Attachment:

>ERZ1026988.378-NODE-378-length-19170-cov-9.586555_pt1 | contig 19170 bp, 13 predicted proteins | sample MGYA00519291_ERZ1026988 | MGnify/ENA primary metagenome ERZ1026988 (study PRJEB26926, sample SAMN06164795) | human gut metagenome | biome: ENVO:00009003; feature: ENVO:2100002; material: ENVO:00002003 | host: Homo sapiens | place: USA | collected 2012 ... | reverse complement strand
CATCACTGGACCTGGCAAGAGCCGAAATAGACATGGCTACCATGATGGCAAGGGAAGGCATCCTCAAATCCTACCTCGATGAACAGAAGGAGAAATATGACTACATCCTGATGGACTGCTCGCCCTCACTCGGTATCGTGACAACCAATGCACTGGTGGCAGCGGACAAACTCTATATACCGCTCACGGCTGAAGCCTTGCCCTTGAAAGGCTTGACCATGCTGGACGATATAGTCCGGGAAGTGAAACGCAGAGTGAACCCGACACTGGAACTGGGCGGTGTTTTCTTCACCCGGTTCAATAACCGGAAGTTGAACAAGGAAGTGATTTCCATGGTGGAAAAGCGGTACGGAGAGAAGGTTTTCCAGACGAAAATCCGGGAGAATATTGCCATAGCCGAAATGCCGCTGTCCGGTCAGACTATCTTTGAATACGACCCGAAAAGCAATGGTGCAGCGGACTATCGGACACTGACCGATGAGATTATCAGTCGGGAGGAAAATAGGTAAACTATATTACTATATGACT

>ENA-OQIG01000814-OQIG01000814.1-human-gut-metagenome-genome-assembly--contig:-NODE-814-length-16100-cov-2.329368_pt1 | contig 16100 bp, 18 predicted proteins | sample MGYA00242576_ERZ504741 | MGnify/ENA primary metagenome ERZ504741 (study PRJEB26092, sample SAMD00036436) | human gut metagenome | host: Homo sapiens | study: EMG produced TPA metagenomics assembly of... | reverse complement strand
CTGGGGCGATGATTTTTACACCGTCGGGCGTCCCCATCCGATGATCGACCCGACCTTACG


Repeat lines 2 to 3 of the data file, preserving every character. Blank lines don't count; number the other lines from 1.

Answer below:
CATCACTGGACCTGGCAAGAGCCGAAATAGACATGGCTACCATGATGGCAAGGGAAGGCATCCTCAAATCCTACCTCGATGAACAGAAGGAGAAATATGACTACATCCTGATGGACTGCTCGCCCTCACTCGGTATCGTGACAACCAATGCACTGGTGGCAGCGGACAAACTCTATATACCGCTCACGGCTGAAGCCTTGCCCTTGAAAGGCTTGACCATGCTGGACGATATAGTCCGGGAAGTGAAACGCAGAGTGAACCCGACACTGGAACTGGGCGGTGTTTTCTTCACCCGGTTCAATAACCGGAAGTTGAACAAGGAAGTGATTTCCATGGTGGAAAAGCGGTACGGAGAGAAGGTTTTCCAGACGAAAATCCGGGAGAATATTGCCATAGCCGAAATGCCGCTGTCCGGTCAGACTATCTTTGAATACGACCCGAAAAGCAATGGTGCAGCGGACTATCGGACACTGACCGATGAGATTATCAGTCGGGAGGAAAATAGGTAAACTATATTACTATATGACT

>ENA-OQIG01000814-OQIG01000814.1-human-gut-metagenome-genome-assembly--contig:-NODE-814-length-16100-cov-2.329368_pt1 | contig 16100 bp, 18 predicted proteins | sample MGYA00242576_ERZ504741 | MGnify/ENA primary metagenome ERZ504741 (study PRJEB26092, sample SAMD00036436) | human gut metagenome | host: Homo sapiens | study: EMG produced TPA metagenomics assembly of... | reverse complement strand